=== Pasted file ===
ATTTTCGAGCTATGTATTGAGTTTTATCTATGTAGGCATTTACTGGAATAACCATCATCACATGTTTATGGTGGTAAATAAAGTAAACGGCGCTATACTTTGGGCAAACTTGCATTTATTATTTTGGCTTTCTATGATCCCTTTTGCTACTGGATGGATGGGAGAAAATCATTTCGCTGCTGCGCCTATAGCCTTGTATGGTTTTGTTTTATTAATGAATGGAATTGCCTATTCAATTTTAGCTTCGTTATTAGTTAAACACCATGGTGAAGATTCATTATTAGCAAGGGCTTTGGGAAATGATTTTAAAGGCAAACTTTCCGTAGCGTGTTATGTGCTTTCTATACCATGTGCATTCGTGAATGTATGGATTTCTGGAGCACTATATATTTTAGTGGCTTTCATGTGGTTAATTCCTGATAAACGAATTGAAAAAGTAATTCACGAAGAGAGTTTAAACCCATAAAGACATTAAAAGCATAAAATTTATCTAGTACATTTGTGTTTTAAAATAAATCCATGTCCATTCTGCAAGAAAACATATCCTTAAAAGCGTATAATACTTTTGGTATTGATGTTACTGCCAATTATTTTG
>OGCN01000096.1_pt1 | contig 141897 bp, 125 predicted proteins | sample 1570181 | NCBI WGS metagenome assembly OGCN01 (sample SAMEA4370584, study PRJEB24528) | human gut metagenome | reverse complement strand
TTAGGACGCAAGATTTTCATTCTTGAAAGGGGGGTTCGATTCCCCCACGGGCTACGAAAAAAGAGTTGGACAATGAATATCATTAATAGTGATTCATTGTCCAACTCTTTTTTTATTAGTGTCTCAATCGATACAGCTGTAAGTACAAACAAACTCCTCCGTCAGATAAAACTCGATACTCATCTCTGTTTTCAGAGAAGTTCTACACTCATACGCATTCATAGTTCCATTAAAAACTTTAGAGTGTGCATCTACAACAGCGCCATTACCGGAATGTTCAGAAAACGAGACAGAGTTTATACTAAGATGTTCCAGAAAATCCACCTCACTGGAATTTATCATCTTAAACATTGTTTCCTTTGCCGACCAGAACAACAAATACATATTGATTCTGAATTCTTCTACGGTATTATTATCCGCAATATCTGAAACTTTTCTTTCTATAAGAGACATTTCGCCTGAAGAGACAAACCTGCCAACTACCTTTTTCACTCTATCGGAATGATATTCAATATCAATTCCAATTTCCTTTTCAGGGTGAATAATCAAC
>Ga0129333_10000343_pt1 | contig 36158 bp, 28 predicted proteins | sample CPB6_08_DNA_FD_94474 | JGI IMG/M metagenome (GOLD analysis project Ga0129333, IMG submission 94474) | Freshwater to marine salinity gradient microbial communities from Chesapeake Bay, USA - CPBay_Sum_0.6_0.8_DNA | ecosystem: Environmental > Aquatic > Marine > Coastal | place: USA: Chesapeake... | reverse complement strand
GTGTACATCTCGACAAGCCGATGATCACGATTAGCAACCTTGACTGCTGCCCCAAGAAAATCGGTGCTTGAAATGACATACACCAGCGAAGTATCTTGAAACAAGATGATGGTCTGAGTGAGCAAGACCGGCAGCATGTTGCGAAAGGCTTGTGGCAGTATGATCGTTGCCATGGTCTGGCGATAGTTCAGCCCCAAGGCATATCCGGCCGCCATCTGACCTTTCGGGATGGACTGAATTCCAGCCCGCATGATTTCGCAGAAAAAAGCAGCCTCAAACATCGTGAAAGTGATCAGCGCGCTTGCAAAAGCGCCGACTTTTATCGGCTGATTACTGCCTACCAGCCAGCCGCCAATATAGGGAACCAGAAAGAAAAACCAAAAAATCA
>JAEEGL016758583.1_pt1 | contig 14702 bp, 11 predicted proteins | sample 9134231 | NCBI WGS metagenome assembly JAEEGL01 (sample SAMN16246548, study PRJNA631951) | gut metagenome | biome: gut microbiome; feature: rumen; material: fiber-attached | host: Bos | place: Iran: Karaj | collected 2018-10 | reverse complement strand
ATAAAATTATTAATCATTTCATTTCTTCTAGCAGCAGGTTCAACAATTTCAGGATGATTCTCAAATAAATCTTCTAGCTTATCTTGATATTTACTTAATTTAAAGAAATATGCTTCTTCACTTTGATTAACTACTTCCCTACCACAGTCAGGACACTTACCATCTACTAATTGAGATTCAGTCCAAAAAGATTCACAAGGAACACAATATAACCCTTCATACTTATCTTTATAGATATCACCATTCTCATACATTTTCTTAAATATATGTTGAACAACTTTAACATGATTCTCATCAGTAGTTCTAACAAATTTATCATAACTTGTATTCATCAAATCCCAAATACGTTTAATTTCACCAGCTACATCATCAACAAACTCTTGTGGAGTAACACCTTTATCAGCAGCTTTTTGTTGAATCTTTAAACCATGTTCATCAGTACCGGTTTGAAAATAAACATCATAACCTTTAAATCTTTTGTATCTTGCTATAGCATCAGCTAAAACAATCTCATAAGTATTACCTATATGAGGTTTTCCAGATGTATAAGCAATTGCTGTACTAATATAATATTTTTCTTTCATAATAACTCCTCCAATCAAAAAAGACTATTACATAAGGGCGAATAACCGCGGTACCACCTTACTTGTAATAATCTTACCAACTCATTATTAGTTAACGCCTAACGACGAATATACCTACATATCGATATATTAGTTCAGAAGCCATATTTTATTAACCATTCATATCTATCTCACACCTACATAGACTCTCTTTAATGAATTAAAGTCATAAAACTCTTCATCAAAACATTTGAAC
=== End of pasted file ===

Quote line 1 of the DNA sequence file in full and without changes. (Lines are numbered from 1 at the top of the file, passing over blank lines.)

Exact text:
ATTTTCGAGCTATGTATTGAGTTTTATCTATGTAGGCATTTACTGGAATAACCATCATCACATGTTTATGGTGGTAAATAAAGTAAACGGCGCTATACTTTGGGCAAACTTGCATTTATTATTTTGGCTTTCTATGATCCCTTTTGCTACTGGATGGATGGGAGAAAATCATTTCGCTGCTGCGCCTATAGCCTTGTATGGTTTTGTTTTATTAATGAATGGAATTGCCTATTCAATTTTAGCTTCGTTATTAGTTAAACACCATGGTGAAGATTCATTATTAGCAAGGGCTTTGGGAAATGATTTTAAAGGCAAACTTTCCGTAGCGTGTTATGTGCTTTCTATACCATGTGCATTCGTGAATGTATGGATTTCTGGAGCACTATATATTTTAGTGGCTTTCATGTGGTTAATTCCTGATAAACGAATTGAAAAAGTAATTCACGAAGAGAGTTTAAACCCATAAAGACATTAAAAGCATAAAATTTATCTAGTACATTTGTGTTTTAAAATAAATCCATGTCCATTCTGCAAGAAAACATATCCTTAAAAGCGTATAATACTTTTGGTATTGATGTTACTGCCAATTATTTTG